The historic Whittington and Cat pub in Archway may be converted into shops and offices after Islington council abandoned its objection to redevelopment plans.
The pub has been closed since 2012, when the owners submitted a planning proposal to turn the premises into flats.
The council rejected their plans, despite the owners’ assurances that the building’s Victorian facade would be preserved, and awarded the pub the borough’s first ‘Asset of Community Value’ status (ACV) to prevent it from being knocked down.
Three subsequent redevelopment proposals, in 2014, 2015 and 2017, were all rejected.
However, the owners refused to reopen the pub, which dates from the late 1880s, insisting that it was no longer financially viable.
Now it seems, the Council concurs. A report by the planning committee says that “the applicant has adequately demonstrated the marketing of the pub for a sufficient period of time to indicate there is not sufficient demand for the existing public house use”.
Kate Calvert, founder of local campaign group Better Archway Forum, told Islington Now that the owners had rejected one plan to re-open the pub.
“We are aware that at least one experienced landlord expressed interest in the pub and was turned down,” she said, adding that the downstairs space had already been “gutted” during a partial redevelopment of the floor above.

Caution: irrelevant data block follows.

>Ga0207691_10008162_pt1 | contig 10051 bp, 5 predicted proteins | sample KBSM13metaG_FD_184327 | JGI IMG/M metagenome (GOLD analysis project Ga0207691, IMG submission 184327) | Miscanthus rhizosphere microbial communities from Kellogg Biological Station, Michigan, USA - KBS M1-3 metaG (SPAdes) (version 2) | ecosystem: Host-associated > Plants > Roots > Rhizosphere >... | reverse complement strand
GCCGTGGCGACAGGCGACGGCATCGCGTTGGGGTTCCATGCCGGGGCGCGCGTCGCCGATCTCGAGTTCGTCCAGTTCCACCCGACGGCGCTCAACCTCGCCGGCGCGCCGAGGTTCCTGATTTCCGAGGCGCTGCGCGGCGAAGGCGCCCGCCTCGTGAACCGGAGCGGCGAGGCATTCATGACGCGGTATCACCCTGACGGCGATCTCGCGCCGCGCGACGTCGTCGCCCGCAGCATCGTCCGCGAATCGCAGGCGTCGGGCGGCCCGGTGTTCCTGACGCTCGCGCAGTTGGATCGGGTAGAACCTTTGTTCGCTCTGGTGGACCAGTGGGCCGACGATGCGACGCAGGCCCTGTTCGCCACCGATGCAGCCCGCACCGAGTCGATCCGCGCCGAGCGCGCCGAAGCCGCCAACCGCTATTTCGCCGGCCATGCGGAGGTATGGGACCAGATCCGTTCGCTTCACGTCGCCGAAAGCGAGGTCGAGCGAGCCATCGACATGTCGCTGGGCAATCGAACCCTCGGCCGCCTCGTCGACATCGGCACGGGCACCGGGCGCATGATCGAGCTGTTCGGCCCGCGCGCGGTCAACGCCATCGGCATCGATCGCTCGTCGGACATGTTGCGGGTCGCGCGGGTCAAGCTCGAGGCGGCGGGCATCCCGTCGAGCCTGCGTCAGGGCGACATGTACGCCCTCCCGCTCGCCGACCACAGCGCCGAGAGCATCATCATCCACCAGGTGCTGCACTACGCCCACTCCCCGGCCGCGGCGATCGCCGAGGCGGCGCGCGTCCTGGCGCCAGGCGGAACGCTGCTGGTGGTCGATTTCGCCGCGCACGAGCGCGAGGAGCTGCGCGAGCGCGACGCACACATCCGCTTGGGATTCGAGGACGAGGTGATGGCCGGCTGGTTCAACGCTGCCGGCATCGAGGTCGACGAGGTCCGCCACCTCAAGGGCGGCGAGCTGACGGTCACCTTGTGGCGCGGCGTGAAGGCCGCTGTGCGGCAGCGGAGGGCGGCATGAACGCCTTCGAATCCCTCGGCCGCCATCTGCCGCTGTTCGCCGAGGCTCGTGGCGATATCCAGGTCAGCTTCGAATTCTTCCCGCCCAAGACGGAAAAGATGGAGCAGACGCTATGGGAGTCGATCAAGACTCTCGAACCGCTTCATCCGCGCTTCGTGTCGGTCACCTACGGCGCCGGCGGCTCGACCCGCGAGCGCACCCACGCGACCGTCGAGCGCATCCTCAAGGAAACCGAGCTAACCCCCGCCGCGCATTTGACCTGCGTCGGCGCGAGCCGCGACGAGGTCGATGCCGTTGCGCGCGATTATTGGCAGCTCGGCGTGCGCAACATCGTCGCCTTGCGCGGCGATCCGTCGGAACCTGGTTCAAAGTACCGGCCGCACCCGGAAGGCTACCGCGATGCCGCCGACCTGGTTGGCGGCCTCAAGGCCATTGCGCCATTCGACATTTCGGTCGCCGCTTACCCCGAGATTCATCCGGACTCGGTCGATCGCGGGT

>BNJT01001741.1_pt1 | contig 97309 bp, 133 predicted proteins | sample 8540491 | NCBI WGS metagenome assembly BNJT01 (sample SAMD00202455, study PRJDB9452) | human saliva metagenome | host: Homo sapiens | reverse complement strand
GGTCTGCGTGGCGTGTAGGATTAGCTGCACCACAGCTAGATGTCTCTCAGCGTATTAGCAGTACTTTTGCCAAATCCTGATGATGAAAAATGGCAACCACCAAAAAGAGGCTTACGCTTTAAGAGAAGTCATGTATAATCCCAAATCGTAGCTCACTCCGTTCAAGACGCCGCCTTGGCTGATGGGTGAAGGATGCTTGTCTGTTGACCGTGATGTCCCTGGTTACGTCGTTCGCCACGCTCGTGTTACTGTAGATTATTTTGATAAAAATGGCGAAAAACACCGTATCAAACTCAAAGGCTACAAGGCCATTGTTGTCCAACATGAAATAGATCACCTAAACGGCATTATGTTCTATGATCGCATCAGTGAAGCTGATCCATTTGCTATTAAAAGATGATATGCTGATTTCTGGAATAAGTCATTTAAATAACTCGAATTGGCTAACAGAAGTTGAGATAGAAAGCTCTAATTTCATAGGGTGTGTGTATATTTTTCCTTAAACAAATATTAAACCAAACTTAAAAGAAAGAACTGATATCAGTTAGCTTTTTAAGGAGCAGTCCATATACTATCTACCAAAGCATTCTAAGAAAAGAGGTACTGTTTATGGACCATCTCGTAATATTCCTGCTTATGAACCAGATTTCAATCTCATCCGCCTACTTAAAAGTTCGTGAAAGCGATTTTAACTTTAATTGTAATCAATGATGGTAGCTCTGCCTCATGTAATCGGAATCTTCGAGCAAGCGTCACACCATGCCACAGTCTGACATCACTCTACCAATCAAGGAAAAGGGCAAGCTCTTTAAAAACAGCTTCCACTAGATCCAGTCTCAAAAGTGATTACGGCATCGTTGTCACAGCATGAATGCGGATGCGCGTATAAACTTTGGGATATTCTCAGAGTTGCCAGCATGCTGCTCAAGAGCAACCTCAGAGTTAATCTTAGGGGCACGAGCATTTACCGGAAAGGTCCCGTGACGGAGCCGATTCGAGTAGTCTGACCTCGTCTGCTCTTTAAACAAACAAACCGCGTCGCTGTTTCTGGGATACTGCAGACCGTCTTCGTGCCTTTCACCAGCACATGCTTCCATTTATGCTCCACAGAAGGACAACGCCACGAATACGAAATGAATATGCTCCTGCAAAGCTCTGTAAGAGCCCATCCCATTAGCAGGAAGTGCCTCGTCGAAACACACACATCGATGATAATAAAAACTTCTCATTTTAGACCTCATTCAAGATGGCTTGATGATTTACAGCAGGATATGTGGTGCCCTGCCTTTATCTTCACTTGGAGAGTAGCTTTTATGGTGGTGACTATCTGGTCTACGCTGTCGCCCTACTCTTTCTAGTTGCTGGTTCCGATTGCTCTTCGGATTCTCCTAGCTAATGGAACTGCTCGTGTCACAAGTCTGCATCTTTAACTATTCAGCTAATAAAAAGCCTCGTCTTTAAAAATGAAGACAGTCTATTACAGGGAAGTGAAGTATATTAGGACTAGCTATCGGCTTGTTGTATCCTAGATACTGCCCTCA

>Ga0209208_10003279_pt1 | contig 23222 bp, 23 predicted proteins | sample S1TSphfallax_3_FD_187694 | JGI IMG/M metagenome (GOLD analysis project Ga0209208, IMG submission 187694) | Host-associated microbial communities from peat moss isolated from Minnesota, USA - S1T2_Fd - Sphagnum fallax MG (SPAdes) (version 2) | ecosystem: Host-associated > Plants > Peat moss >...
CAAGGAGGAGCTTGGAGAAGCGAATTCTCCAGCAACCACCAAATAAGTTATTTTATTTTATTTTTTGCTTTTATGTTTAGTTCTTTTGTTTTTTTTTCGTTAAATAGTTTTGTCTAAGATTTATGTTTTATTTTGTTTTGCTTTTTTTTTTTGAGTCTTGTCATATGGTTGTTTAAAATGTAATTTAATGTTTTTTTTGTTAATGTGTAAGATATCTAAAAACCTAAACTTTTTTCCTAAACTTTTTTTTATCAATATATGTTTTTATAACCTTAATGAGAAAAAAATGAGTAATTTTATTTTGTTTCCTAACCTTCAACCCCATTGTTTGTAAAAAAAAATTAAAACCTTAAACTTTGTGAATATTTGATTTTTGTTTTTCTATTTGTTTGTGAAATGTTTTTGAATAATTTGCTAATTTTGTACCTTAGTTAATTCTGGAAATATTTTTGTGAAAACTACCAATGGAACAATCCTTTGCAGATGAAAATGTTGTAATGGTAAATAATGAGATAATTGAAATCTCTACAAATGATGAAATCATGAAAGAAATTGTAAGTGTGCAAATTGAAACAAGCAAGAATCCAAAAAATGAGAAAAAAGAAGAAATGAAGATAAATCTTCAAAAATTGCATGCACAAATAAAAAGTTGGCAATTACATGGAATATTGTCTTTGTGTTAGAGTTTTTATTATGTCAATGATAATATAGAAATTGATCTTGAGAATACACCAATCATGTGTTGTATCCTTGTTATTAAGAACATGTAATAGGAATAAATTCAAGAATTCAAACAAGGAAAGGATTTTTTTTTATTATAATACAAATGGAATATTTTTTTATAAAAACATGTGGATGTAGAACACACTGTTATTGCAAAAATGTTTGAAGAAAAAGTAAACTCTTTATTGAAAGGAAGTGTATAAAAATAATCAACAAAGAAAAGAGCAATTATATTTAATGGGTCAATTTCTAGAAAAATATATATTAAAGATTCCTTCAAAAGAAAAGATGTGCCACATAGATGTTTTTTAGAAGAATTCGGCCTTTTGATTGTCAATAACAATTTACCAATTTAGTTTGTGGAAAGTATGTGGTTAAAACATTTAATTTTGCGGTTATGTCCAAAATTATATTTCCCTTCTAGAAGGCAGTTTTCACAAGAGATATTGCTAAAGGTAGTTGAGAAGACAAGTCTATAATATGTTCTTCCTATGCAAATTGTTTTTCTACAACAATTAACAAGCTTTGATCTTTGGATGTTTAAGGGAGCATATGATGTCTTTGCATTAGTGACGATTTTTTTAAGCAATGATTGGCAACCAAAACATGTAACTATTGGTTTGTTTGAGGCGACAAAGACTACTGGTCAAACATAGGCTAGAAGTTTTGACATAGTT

Calvert said that the redevelopment was “extremely unfortunate, particularly given the ever more marked reduction in public spaces for local people to meet.
“Some pubs are converted to coffee shops, but they close in the evening. And others become restaurants, which are much more expensive than a place you can enter for the price of a pint,” she said.
John Cryne, of the North London branch of the Campaign for Real Ale (CAMRA), called the Council’s report “disappointing but not unexpected”.
“The planning system as a whole – despite the attempts by local people and indeed Councils – works in favour of those who seek to convert pubs to other uses,” he said. “Nothing it seems can prevent owners closing pubs and allowing them to sit idle while they await the passage of time to get their way.”
The council report said that, while “the public house is representative of the historical and social value to the area”, the pub itself is considered of “limited significance” to the Highgate Hill conservation area.
It added that the purpose of an ‘Asset of Community Value’ listing is “to afford the community an opportunity to purchase the property, not to prevent development in accordance with the development framework”.
Junction ward councillor Janet Burgess said, “I hope that the question will be asked about the efforts made to market the Whittington and Cat over a consistent period to ensure that there really was no market for a pub in the area. The Whittington and Cat has been open for many years and it is always sad when a local landmark closes”.
So far nine people have objected to the application. It will be decided at a meeting on Tuesday 27 March.